25th January 2011
Politicians and economists have been blasé about the prospect of a double-dip recession in the UK, but news that GDP contracted in the final quarter of 2010 has shaken that complacency. The ONS estimates that the economy fell back by 0.5% in the last three months of the year, around 1% behind consensus expectations.
The official explanation is the weather. The snow stopped people shopping on crucial trading days over the Christmas period. However, commentators have been in two minds whether to blame the Government's austerity drive. The competing views were highlighted by DannyBrown and a5hcloud on the Guardian site.
"Surprising and disappointing. It goes to show that we need to go much further in public sector cuts and concessions for small businesses (not the large businesses that the government seems to talk to more often). This is no time to give up on the (as yet unstarted) austerity drive."
Versus: "Oh! That explains it! So it isn't job cuts, cuts to public funding and lack of available credit, combined with increased prices due to VAT rises that has caused a dip in growth, it was the snow!"
On the one hand, it could be argued that the Government hasn't started its austerity drive with any vigour and therefore any weakness in growth should be attributed to other factors. On the other, the suggestion of cuts means people fear for their jobs and stop spending – the problem is self-perpetuating.
Those keen to blame the Government have some credible backing in the form of the CBI. Departing head Richard Lambert said that the Government had not done enough to boost growth at a time when domestic demand was under pressure.
Azad Zangana, European Economist at Schroders, was more inclined to blame the weather, for the short-term at least: "Within the details, production industries held up well growing by 0.9% in the fourth quarter. However, the weather seems to have played a big role in causing the contraction, as output in the construction sector fell by 3.3%, and activity in the service sector also shrank by 0.5%. With one negative quarter being recorded, should the economy contract over the first three months of 2011, then the UK would head back into a technical recession – something the UK has been very prone to in the past."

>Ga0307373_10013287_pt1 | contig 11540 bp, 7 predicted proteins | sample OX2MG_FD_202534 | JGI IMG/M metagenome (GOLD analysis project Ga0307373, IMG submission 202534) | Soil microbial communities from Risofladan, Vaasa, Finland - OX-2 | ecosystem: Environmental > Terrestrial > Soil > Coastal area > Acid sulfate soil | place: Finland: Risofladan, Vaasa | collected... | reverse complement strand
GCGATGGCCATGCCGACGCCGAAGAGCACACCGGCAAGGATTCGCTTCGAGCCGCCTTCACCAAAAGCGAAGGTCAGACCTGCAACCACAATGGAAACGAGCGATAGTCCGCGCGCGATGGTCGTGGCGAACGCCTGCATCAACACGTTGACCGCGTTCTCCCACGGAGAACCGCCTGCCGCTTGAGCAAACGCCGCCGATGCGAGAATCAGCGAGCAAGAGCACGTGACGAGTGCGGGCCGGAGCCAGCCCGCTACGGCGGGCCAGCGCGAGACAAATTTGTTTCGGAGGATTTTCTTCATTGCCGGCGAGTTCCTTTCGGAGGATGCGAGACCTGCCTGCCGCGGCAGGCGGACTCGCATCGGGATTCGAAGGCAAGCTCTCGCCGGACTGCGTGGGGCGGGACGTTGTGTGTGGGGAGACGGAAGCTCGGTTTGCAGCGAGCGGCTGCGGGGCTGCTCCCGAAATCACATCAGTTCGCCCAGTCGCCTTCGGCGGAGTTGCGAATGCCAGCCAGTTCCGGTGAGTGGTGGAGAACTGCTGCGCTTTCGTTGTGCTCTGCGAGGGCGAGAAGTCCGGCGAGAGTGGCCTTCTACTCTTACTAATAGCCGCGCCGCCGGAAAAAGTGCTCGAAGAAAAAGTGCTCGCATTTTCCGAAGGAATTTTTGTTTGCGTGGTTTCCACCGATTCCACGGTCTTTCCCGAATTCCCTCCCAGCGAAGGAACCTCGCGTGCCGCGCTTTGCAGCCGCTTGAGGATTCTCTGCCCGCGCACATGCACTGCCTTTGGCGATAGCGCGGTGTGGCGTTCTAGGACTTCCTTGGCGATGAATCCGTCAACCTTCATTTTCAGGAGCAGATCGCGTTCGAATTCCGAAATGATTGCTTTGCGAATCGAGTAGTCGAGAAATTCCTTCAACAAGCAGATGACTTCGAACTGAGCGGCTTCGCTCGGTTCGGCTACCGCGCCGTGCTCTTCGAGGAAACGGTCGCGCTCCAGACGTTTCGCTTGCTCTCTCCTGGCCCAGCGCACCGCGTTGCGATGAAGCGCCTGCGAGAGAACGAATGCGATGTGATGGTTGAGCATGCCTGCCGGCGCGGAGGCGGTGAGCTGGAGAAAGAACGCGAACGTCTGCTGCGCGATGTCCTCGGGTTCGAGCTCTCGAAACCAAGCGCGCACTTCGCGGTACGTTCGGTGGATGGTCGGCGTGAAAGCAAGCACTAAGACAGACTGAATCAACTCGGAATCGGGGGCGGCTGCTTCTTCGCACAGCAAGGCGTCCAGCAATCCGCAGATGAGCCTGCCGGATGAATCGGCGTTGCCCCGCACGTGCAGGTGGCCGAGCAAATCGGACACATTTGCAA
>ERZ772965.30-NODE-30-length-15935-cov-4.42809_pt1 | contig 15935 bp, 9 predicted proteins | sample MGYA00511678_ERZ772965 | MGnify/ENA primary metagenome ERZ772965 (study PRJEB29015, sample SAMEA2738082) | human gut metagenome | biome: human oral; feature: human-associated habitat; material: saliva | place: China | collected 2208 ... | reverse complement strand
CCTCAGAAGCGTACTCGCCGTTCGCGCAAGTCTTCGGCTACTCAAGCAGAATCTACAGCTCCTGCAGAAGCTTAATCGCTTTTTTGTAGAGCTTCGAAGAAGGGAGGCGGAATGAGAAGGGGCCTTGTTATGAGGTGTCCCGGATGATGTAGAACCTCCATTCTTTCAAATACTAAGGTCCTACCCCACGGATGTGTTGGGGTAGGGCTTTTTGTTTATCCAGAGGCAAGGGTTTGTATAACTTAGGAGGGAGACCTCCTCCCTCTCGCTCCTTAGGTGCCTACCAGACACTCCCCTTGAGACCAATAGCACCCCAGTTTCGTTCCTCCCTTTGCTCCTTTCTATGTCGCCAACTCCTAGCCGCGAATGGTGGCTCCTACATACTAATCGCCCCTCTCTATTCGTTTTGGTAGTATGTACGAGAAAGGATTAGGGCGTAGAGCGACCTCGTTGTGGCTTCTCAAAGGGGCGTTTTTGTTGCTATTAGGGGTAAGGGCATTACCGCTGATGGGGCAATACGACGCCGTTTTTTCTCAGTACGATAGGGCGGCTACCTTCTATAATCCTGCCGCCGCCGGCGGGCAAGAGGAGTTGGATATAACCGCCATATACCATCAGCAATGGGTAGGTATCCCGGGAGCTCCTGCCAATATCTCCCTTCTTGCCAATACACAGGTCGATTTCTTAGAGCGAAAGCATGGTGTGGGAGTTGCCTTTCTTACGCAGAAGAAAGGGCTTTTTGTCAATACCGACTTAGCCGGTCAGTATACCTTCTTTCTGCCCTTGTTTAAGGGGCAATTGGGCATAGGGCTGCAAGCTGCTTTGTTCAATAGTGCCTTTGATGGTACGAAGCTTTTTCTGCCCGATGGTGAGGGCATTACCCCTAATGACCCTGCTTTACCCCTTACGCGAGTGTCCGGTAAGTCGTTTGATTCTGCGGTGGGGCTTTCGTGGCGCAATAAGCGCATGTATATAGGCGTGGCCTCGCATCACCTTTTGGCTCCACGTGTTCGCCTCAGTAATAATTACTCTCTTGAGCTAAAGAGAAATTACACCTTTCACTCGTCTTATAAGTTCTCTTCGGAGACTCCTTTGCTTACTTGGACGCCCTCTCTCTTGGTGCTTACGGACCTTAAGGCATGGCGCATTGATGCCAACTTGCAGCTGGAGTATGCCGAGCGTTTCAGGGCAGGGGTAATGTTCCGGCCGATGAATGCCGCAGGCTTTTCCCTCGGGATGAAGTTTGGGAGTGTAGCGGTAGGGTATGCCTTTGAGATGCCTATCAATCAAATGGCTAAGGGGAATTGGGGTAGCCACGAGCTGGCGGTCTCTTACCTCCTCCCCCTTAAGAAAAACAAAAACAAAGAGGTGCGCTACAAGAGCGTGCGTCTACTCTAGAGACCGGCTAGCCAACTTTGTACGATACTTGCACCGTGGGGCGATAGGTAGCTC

He says that the numbers are undoubtedly ‘disappointing' and should dash any threat of a rise in interest rates in the near future.
This is one of two big upsides from the news. The Bank of England now has a better defence against those pressurising it to raise rates to combat inflation. It can now argue that deflationary forces in the economy are sufficiently strong to merit leaving rates on hold for the foreseeable future. The second is that it once again weakens the currency. Sterling had been strengthening against the Euro in recent months and currency analysts had predicted a stronger year in 2011. This weakness may keep it at lower levels and help maintain momentum for UK exporters.